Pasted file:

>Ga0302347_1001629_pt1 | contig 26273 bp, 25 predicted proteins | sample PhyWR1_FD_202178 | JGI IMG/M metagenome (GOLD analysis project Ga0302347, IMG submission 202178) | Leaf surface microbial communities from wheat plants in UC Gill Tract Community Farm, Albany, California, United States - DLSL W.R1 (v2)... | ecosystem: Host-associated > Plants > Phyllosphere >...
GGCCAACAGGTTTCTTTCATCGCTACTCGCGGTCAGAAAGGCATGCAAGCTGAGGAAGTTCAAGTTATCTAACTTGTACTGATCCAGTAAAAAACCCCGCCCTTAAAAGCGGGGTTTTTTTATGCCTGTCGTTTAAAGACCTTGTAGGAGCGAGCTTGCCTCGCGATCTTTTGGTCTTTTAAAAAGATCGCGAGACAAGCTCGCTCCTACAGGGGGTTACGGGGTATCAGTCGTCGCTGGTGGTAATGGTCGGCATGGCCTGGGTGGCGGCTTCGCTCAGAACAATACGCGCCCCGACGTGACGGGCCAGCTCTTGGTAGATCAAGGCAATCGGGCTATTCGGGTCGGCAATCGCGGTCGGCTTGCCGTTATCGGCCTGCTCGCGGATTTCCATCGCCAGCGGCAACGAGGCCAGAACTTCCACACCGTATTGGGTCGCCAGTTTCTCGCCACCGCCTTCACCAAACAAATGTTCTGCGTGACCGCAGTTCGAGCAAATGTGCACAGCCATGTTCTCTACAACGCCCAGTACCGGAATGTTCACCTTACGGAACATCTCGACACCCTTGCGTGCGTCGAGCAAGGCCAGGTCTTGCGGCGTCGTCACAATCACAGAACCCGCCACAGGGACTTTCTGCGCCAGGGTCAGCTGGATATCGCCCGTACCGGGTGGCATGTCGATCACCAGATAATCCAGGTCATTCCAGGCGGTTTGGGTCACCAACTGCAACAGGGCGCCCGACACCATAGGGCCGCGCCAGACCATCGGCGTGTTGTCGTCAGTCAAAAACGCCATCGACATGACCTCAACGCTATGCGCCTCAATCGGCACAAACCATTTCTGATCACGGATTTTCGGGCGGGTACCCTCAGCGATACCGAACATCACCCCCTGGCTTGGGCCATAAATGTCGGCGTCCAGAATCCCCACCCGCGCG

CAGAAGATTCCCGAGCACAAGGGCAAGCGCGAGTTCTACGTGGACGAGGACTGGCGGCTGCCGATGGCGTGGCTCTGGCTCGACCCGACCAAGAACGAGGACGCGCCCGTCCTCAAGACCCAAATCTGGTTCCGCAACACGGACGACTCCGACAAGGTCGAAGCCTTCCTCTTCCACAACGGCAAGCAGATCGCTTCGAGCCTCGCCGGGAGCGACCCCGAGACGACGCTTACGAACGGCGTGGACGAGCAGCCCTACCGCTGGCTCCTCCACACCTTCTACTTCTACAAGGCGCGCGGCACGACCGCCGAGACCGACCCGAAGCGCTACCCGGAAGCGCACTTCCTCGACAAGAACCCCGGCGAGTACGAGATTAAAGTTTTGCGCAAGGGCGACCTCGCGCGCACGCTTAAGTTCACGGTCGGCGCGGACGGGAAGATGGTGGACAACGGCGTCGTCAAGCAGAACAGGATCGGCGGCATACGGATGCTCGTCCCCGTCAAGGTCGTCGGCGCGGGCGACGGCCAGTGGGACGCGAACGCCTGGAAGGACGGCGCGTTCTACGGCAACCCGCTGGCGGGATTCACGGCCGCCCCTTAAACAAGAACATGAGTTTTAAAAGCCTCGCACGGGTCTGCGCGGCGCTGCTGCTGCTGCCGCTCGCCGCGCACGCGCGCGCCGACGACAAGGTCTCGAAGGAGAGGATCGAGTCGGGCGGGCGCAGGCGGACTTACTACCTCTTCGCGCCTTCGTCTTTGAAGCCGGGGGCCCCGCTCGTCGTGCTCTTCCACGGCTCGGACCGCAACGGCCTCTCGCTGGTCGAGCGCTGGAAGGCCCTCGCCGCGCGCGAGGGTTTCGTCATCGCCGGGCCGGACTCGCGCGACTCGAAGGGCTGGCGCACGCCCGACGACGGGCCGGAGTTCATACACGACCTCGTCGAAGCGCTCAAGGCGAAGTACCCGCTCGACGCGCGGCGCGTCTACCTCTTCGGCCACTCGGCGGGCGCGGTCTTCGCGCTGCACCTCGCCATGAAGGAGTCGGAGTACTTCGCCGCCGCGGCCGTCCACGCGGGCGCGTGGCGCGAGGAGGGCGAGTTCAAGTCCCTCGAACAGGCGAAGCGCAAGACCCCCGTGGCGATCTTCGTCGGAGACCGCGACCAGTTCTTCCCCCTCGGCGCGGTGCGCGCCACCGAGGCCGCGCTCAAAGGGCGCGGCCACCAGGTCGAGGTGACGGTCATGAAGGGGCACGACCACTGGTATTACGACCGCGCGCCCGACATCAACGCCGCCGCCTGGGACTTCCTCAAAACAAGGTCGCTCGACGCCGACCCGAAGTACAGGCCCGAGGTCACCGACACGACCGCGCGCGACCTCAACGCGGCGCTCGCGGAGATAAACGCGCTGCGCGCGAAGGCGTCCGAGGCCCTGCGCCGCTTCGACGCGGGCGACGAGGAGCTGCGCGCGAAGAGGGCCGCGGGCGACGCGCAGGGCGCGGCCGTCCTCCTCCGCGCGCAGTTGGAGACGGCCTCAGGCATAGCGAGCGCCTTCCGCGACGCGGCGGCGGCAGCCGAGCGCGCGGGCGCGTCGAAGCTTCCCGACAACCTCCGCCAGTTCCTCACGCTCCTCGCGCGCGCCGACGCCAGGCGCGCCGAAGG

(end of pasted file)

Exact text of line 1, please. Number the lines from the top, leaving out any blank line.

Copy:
>Ga0302347_1001629_pt1 | contig 26273 bp, 25 predicted proteins | sample PhyWR1_FD_202178 | JGI IMG/M metagenome (GOLD analysis project Ga0302347, IMG submission 202178) | Leaf surface microbial communities from wheat plants in UC Gill Tract Community Farm, Albany, California, United States - DLSL W.R1 (v2)... | ecosystem: Host-associated > Plants > Phyllosphere >...